Competition. It is the very core of the sports and games we play throughout our lives. It is what drives us, what motivates us, what inspires us to play our hardest and to improve our skills. From the intellectual stimulation of chess and poker to the hardest-hitting of physical combat, the spirit of healthy, friendly or downright adversarial competition is what propels us to keep coming back for more.

Sometimes, however, we take it a little too far.

A perfect example is the youth sports of today. Organized sport, once a healthy outlet for kids to burn off energy, play a game, and interact with one another, is infused with parents attempting to live their lives vicariously through their children. They stand on the sidelines, screaming at their progeny for every wrong move, arguing with the umpires or referees, even fistfighting with each other. And while many of the coaches are positive, encouraging and fair-minded, there are some who mimic the actions of the parents, creating a pressure-cooker of contention between themselves, the coaches and the players.

All for a game. A kids' game no less.

How much fun can one truly have in such an environment ? Surely, the tougher kids can tolerate, endure and even excel when surrounded by this testosterone-driven hostility. However, most cannot, and would not if given the choice. More than once, I have heard stories of kids who simply want to play and have fun. They do not need to be the best player or to win the championships; they play for the pure love of the game, and the camaraderie amongst other players their age. Yet the vitriol of the parents and coaches, and the single-minded focus of winning at all costs, became the dealbreaker that turned them off the game for good.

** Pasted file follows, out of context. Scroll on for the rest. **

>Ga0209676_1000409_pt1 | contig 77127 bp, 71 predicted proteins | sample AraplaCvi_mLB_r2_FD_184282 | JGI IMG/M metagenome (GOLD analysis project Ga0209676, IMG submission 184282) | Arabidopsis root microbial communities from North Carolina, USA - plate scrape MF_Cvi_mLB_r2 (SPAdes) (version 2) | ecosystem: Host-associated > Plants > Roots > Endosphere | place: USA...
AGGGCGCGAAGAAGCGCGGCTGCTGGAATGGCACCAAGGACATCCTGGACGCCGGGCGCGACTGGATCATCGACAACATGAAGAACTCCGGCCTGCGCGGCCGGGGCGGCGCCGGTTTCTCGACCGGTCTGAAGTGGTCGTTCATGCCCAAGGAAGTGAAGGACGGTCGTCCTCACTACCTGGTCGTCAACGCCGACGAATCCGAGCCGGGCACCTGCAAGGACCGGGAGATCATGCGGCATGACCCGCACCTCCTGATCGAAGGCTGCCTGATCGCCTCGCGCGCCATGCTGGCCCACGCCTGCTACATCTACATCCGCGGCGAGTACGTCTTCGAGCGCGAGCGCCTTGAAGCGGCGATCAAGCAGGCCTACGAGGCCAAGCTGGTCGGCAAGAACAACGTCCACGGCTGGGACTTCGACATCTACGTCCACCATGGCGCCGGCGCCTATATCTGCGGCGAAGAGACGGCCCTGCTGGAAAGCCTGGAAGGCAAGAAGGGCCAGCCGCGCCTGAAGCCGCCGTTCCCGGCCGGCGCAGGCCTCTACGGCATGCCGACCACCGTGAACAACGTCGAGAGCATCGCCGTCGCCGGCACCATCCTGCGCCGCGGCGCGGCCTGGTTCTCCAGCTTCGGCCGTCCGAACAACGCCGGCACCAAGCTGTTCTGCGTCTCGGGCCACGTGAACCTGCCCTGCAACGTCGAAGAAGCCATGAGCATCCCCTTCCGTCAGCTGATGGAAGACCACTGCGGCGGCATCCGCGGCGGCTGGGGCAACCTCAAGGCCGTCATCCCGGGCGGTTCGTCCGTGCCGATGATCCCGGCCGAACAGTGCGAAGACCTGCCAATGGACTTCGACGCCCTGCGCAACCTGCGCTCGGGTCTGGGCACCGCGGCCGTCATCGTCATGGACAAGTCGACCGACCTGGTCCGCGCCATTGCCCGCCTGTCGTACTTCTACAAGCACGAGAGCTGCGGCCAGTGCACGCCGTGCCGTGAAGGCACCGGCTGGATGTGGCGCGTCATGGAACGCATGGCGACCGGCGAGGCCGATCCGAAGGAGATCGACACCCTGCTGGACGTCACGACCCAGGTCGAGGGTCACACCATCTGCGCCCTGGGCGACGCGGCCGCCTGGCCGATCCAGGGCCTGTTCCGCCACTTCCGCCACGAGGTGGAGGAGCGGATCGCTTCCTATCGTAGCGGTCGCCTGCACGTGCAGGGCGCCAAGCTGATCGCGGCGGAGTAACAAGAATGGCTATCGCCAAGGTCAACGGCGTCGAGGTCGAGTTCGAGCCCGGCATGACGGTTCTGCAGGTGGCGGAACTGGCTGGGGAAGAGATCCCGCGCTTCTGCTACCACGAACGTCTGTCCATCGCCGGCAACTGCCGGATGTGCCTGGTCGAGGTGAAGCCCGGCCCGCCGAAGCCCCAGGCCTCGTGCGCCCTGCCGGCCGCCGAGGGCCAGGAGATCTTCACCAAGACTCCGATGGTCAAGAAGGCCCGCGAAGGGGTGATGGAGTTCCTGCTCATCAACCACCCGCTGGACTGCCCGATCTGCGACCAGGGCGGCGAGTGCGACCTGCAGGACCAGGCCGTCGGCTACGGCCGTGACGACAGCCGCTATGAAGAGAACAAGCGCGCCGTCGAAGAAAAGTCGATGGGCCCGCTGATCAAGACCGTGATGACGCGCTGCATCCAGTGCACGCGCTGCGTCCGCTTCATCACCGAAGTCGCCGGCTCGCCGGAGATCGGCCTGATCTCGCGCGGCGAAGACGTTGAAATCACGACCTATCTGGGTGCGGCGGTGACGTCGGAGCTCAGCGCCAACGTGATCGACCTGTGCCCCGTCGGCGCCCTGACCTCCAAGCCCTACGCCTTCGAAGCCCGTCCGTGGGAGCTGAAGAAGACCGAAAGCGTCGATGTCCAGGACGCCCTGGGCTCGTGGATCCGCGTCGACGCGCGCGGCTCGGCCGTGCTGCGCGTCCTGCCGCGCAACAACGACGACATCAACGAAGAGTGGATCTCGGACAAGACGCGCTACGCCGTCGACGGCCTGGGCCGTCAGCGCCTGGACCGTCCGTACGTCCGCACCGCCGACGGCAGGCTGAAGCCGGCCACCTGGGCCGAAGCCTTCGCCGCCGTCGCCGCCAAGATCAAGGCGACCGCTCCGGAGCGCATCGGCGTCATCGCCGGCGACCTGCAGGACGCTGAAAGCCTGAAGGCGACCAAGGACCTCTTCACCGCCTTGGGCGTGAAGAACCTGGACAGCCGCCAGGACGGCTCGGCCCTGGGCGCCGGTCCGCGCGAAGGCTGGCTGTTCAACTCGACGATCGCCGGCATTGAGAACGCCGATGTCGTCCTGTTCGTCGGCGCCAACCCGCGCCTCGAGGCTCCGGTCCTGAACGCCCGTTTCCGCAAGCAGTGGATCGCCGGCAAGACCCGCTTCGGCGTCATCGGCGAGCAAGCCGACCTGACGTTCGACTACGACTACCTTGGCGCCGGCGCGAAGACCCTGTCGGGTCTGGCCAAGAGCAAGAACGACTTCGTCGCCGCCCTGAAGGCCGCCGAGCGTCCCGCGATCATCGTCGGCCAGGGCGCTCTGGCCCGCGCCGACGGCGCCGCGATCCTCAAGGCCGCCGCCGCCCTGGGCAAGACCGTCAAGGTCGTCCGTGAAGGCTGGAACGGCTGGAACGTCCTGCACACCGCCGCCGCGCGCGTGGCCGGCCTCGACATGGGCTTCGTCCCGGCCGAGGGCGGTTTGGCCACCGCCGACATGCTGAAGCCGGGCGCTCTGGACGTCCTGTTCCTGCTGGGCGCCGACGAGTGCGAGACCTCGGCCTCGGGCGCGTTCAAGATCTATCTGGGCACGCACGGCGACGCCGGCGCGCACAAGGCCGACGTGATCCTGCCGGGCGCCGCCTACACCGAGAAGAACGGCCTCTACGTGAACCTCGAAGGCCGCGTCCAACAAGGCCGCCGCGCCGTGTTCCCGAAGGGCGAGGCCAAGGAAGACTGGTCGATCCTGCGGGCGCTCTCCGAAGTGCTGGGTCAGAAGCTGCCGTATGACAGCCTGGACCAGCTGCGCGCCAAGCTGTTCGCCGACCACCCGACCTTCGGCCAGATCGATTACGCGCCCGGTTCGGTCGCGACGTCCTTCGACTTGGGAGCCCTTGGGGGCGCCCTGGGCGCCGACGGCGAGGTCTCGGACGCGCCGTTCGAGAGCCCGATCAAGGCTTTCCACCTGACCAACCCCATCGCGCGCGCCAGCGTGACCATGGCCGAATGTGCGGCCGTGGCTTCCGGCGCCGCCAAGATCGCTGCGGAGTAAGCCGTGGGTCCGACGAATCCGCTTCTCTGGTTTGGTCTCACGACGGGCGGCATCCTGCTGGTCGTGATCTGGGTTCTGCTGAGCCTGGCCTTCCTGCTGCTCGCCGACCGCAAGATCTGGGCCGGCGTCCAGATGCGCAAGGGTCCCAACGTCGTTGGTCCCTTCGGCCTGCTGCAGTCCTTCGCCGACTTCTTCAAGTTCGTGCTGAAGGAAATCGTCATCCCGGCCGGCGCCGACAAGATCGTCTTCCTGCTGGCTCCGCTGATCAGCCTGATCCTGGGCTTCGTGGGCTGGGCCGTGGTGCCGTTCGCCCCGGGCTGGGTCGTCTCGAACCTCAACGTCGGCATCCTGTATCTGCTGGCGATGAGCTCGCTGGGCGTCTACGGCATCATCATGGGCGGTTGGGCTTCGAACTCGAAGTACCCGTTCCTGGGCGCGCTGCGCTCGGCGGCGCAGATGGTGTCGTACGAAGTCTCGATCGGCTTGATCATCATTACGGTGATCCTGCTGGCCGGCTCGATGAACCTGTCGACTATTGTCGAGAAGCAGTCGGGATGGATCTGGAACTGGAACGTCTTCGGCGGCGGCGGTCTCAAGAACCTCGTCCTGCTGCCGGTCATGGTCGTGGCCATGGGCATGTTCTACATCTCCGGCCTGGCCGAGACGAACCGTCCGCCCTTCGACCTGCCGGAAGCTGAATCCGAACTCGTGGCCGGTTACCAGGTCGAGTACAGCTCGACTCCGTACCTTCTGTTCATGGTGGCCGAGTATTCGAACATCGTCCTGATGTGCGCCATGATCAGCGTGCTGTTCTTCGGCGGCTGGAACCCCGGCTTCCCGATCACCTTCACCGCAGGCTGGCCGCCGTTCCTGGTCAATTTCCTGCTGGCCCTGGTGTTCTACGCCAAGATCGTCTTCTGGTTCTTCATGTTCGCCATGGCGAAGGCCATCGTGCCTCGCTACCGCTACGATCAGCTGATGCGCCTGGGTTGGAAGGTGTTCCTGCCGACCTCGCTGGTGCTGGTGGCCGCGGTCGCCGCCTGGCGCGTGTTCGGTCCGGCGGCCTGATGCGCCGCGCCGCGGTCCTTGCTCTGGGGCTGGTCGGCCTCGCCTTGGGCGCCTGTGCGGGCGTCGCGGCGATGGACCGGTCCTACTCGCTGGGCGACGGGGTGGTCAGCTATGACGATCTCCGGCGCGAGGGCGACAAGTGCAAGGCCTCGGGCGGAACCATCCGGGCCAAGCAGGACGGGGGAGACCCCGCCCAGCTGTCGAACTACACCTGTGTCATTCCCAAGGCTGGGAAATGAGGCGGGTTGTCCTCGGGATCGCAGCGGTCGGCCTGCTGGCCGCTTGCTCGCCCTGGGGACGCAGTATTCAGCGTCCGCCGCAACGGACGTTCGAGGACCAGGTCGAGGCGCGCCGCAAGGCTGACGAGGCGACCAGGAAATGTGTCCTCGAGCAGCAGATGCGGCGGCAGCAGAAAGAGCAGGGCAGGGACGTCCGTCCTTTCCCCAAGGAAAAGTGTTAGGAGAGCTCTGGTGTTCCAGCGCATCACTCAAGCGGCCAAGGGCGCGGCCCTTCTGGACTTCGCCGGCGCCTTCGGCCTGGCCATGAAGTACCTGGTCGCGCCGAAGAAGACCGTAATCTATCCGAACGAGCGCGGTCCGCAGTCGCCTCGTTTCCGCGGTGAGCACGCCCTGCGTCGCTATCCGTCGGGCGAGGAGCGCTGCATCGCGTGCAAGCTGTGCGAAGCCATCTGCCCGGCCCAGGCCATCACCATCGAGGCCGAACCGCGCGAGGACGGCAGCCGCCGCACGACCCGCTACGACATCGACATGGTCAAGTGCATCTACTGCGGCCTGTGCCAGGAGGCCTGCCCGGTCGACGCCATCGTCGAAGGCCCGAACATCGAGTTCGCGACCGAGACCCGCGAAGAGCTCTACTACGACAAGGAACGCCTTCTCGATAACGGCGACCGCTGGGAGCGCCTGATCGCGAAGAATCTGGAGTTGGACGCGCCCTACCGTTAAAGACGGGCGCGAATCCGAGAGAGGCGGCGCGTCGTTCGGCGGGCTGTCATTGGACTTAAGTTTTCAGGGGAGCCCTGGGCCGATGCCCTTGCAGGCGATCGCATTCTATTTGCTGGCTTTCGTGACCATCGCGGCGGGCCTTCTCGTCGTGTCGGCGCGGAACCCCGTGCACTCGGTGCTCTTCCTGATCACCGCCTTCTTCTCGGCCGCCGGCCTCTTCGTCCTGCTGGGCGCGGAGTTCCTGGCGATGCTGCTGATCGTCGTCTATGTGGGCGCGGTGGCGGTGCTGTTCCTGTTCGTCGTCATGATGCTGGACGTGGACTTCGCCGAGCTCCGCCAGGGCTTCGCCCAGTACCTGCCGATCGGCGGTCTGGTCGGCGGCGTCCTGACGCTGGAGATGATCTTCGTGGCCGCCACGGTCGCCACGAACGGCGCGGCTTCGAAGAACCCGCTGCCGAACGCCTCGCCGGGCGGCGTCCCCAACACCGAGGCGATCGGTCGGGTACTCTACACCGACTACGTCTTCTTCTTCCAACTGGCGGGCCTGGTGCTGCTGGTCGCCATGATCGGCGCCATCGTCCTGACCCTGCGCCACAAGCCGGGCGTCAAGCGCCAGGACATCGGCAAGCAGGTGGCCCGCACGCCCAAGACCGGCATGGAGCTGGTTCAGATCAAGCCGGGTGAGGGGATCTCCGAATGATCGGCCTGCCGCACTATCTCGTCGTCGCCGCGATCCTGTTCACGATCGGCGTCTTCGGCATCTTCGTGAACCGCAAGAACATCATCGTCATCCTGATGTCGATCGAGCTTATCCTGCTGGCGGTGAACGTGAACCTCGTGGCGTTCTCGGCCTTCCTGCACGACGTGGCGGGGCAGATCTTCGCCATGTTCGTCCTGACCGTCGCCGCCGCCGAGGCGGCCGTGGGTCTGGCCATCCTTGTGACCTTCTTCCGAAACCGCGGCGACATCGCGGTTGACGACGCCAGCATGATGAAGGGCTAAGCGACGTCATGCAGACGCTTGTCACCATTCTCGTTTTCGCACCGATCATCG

What ever happened to playing the sport just for the sport itself ? That concept appears to have been lost. Muffled by the screams of negativity from the coaches and parents. Drowned out by the myopic vision that all that matters is the score.

Long ago, I made a pact to compete only within myself. I promised myself that I would always endeavor to reach higher, to play harder, to be a better teammate and player. I vowed that it would always be about the game and the people first, and about winning last.

Now, as an adult playing in various recreational leagues, I still keep that vow.

This week, my volleyball team put its six best players on the court. The other team only had four, and was forced to play shorthanded. Even so, my team was defeated in two straight matches. Decisively.

In a way, I'm relieved I was called out for an ERT emergency and was not able to spectate. Deep down, I wish they had just given me the chance to improve. But I know that winning the game is more important to them than building the skills of an enthusiastic but still-learning teammate. So I resign myself to sitting on the sidelines when I'm asked to.

As much as I love competition, as much as I enjoy the challenge of playing with those at a higher level than I, as much as I want to contribute to this team, I think I'll stick with the recreational D2 league next season.

Sitting on the bench, even if it gives the best chance of a win, is a lonely place to be.

I don't wish that feeling on anyone.